The Caribbean reef shark was originally described from off the coast of Cuba as Platypodon perezi by Poey in 1876. Bigelow and Schroeder later described the same species as Carcharhinus springeri in 1944 and the reef shark appears in much literature under this scientific name. The genus name Carcharhinus is derived from the Greek “karcharos” = sharpen and “rhinos” = nose. The currently accepted valid name is C. perezi (Poey 1876).


The Caribbean reef shark is the most common shark on or near coral reefs in the Caribbean. It is a tropical inshore, bottom-dwelling species of the continental and insular shelves. Although C. perezi mainly inhabits shallow waters, it has been recorded to reach depths to at least 98 feet (30 m). Caribbean reef sharks are commonly found close to drop-offs on the outer edges of coral reefs and also may lie motionless on the bottom of the ocean floor. This phenomenon has also been observed in caves off the coast of Mexico and off the Brazilian archipelago of Fernando de Noronha.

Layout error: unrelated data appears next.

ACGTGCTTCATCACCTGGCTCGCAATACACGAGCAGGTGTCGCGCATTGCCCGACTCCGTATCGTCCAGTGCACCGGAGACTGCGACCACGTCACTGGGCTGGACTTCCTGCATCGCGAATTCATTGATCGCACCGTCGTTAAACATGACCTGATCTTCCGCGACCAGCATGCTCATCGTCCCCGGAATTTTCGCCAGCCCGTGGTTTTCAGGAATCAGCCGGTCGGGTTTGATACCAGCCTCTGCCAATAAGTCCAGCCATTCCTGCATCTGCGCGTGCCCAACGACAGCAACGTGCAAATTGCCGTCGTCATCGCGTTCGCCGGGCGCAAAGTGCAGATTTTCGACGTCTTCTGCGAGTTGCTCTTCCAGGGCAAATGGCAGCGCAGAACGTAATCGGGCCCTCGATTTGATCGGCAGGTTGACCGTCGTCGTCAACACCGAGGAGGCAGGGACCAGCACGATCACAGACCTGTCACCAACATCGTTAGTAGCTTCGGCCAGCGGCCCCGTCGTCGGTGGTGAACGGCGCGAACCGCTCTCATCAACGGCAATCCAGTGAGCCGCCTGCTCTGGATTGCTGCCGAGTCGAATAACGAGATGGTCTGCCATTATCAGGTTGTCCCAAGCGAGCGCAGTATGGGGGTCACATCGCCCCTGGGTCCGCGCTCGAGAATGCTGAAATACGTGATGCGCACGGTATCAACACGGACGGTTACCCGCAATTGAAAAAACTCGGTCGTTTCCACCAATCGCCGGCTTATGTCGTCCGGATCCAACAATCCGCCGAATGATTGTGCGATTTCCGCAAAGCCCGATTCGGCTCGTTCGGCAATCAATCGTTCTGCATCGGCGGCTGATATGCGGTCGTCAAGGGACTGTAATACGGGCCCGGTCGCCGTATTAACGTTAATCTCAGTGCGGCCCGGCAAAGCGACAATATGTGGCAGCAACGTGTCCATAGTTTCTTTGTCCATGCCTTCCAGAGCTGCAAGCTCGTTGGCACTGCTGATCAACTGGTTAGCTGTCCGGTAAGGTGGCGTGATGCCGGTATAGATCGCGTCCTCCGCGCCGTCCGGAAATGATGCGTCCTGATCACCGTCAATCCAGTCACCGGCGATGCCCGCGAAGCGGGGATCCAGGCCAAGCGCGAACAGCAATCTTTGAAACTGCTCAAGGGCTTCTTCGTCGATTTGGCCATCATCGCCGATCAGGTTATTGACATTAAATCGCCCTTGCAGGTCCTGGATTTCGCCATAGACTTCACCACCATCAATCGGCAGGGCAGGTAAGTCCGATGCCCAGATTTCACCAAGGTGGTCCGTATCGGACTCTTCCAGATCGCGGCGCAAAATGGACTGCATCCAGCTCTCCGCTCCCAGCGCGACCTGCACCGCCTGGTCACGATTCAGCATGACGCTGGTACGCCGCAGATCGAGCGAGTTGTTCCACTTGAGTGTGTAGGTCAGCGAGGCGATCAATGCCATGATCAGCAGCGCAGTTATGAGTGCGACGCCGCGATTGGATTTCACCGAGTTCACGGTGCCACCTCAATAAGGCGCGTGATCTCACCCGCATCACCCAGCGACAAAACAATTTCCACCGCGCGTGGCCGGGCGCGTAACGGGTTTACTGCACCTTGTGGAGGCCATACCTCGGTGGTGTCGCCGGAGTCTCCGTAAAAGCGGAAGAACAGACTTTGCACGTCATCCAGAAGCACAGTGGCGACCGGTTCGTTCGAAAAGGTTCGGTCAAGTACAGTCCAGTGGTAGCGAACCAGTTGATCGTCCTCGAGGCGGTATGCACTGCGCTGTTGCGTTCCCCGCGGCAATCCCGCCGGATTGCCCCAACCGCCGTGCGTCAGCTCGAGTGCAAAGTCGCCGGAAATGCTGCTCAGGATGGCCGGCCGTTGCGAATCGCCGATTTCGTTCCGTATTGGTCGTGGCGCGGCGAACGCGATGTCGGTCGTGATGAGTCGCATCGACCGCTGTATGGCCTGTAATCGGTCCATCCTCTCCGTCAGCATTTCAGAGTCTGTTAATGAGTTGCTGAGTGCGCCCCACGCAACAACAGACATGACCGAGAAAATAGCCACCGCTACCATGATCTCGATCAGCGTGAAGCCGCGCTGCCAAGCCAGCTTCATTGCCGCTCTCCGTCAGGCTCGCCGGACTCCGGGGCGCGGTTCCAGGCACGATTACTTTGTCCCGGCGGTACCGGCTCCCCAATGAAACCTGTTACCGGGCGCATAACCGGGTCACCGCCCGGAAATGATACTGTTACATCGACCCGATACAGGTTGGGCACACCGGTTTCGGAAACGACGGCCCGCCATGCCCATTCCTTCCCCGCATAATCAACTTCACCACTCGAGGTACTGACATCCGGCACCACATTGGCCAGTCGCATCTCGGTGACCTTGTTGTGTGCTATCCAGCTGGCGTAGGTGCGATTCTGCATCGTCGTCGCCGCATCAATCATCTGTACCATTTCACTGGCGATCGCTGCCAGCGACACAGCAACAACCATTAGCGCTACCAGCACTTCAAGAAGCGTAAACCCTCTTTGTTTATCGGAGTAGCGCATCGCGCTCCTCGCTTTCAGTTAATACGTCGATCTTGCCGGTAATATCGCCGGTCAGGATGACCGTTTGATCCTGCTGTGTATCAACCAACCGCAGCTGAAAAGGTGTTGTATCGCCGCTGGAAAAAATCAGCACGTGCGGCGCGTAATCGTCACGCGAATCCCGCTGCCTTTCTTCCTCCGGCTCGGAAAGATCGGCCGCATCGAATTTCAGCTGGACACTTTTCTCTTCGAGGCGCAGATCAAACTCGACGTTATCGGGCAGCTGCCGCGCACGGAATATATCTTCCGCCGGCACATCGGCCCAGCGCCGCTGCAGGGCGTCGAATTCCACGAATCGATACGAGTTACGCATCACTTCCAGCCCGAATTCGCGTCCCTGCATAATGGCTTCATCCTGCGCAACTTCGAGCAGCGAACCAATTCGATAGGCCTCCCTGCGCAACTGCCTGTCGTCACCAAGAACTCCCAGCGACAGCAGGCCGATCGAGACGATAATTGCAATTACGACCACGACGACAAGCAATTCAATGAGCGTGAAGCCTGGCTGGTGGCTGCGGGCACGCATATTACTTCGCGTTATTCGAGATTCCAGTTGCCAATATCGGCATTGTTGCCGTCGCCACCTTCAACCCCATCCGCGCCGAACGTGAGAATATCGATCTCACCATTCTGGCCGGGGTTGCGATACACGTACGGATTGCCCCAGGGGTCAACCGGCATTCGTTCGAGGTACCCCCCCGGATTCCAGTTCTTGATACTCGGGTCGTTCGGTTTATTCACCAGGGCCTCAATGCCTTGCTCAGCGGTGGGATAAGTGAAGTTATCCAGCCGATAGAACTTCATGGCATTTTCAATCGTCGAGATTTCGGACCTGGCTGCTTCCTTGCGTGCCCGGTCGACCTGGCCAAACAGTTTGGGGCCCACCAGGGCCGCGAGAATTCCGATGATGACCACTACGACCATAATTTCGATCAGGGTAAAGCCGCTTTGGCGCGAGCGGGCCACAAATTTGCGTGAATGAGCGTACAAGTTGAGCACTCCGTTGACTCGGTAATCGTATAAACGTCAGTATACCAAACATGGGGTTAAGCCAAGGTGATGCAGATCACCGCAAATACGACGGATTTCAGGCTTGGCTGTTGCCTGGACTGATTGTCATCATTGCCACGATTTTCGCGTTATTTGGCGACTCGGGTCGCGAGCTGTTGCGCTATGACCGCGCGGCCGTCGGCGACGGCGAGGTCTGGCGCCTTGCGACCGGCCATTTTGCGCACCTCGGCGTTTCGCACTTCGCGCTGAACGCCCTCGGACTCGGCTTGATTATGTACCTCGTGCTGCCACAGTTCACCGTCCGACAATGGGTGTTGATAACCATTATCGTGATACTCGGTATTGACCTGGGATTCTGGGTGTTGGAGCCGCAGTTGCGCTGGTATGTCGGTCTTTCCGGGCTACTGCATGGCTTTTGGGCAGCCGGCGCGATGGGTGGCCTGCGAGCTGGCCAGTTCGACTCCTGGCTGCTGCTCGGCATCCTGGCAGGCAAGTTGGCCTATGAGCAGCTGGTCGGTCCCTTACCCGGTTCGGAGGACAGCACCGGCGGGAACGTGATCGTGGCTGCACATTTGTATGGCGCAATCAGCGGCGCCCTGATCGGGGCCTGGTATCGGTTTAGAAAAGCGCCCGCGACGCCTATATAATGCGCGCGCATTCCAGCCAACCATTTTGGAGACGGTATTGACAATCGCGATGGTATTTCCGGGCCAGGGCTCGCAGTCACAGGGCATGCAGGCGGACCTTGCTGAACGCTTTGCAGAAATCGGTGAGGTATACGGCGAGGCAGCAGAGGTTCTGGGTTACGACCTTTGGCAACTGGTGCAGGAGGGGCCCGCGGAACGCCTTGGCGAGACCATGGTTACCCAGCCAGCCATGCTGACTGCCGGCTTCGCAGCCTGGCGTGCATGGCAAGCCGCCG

The Caribbean reef shark has an interdorsal ridge from the rear of the first dorsal fin to the front of the second dorsal fin. The second dorsal fin has a very short free rear tip. The snout of C. perezi is moderately short and broadly rounded. It has poorly developed, low anterior nasal flaps and relatively large circular eyes. Caribbean reef sharks also have moderately long gill slits with the third gill slit lying above the origin of the pectoral fin. Comparison to similar sharks:
The Caribbean reef shark occurs throughout the tropical western Atlantic Ocean, from North Carolina in the north to Brazil in the south, including Bermuda, the northern Gulf of Mexico, and the Caribbean Sea. However, it is extremely rare north of the Florida Keys. It prefers shallow waters on or around coral reefs, and is commonly found near the drop-offs at the reefs' outer edges.[4] This shark is most common in water shallower than 30 m (98 ft), but has been known to dive to 378 m (1,240 ft).[1]